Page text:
The Houston sports radio ratings were published this week in the Houston Chronicle, and I usually refrain from interjecting my opinion on other ratings pieces, but given what I just read, I felt it necessary to do so.
One of the major challenges radio faces as an industry is having their story told by the print media. Most writers don’t understand the complexities of the ratings game or the way radio stations evaluate short-term and long-term success. They simply look at a number for one demographic (Men 25-54) and compare it to the one the station generated the month before. They then use that gain or decrease as the evidence to support their position on defining whether the station was a success or failure for the current month.
First, it’s clear that the intent of this particular article was to stir up controversy by using Josh Innes’ name as the centerpiece. I’m sure Josh won’t mind the exposure, and the publication is probably satisfied with the traffic they’ve generated from it, but unless you understand the way new shows are measured, this is simply an attempt to create buzz around manufactured drama.
Let me be clear, Innes is off to a slow start. That part of the story deserves to be told. But, most new shows take time to develop and capture an audience, which is why most programmers provide a 1-2 year cushion when evaluating the growth of a show. iHeartmedia in Houston didn’t hire Innes with the false belief that he’d lead them to the top of the ratings in 3 months. If it were that simple they’d have hired him sooner.
There are certain situations when shows on highly rated brands win faster, or certain shows are a mess and need to have the plug pulled sooner, but Innes inherited a small audience, and provides a stark contrast in style to his predecessor Charlie Pallilo. That means he has to build an entirely new audience because Pallilo’s listener’s are less likely to stick around for Innes, at least in the short-term. To expect Josh to reverse the station’s ratings woes in afternoons in 90 days is unrealistic.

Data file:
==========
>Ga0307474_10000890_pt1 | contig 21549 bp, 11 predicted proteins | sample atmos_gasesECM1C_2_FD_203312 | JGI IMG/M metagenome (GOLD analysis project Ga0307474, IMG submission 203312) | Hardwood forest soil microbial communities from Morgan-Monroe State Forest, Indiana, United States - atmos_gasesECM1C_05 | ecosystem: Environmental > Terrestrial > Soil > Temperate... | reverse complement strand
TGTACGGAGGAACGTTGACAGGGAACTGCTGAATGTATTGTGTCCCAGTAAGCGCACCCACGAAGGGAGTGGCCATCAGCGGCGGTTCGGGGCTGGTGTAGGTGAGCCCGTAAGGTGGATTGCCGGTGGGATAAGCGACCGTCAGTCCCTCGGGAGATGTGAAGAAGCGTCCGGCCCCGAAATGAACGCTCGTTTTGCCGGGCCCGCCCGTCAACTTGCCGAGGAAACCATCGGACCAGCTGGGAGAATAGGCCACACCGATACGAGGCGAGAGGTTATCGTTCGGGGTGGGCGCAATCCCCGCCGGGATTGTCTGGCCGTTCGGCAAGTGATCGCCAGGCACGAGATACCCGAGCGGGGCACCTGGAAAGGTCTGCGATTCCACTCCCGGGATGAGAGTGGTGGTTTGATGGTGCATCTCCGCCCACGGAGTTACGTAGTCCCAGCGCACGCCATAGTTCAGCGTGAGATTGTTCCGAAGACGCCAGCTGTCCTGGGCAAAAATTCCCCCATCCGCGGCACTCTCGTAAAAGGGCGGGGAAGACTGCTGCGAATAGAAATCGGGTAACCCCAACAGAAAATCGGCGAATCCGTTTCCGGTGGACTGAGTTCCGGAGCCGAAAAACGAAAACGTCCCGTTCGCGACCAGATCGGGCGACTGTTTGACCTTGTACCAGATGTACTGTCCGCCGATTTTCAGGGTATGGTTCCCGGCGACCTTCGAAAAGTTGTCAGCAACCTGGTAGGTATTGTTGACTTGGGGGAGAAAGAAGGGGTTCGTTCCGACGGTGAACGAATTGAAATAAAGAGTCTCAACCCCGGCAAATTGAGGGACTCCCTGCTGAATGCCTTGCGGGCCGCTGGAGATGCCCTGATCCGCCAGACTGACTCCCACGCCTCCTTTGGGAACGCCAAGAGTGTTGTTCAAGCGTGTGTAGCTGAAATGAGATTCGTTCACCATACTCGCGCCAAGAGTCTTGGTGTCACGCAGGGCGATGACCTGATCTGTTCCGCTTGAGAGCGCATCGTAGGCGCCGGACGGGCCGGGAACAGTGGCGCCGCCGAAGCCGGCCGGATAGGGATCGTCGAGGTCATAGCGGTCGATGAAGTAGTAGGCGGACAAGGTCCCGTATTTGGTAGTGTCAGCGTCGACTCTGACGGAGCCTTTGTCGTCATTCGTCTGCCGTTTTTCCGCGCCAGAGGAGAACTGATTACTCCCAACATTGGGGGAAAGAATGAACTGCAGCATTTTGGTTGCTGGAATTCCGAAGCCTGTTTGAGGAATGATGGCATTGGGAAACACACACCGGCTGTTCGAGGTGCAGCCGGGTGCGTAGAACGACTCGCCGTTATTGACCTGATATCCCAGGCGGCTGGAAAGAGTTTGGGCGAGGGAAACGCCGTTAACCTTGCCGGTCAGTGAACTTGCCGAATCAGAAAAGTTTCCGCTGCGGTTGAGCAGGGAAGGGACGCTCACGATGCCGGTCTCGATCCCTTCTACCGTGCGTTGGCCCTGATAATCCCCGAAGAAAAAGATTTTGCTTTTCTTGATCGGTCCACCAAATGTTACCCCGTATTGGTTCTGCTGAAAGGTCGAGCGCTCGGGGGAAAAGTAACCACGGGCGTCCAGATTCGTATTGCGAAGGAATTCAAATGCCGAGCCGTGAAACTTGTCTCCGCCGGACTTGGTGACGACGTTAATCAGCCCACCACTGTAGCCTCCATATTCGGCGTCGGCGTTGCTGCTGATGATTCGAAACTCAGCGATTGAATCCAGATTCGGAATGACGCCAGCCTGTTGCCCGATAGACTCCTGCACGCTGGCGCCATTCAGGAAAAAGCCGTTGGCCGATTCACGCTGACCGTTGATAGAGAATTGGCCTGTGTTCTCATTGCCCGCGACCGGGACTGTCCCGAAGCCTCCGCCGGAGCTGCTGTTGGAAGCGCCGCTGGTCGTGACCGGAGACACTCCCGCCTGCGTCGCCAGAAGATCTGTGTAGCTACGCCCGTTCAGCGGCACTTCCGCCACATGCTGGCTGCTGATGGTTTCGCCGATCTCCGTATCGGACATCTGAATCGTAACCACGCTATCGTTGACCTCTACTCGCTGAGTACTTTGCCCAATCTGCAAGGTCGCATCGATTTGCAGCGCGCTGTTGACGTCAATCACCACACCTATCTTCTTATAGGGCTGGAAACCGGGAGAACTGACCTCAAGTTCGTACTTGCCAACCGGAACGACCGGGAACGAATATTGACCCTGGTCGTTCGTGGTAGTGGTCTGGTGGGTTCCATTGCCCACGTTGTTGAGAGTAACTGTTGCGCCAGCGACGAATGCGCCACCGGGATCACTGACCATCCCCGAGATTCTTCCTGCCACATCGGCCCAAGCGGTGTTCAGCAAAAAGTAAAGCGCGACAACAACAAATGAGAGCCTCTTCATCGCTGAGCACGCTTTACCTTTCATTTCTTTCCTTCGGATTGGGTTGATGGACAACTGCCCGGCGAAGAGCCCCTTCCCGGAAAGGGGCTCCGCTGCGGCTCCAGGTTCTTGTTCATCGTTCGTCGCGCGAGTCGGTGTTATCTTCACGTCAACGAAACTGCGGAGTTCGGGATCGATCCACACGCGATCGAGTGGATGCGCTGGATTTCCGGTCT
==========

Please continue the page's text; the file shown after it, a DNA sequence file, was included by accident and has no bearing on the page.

I understand the local press’ affinity towards Pallilo, but he was given a long leash by the iHeartmedia brass in Houston. I’m sure local executives wrestled with making a change for a while before deciding it was time to change direction.
Every host understands when they accept an opportunity to host a show in this business that they’re a prisoner to the ratings. Unfortunately for Charlie his numbers weren’t there. That doesn’t mean he’s not talented, a good guy, or someone capable of helping another station make money and enjoy success. It simply means he didn’t generate enough ratings to satisfy 790’s business objectives.
The even bigger part of the story that was missing was the credit that Sports Radio 610 deserved for winning the month. There are some very talented people on the airwaves at 790 and 97.5, and to win the head to head competition against them and remain in control as 610 has done for the majority of 2016 is a feat worth highlighting. The station literally received one line of recognition in the first 8 paragraphs of the story.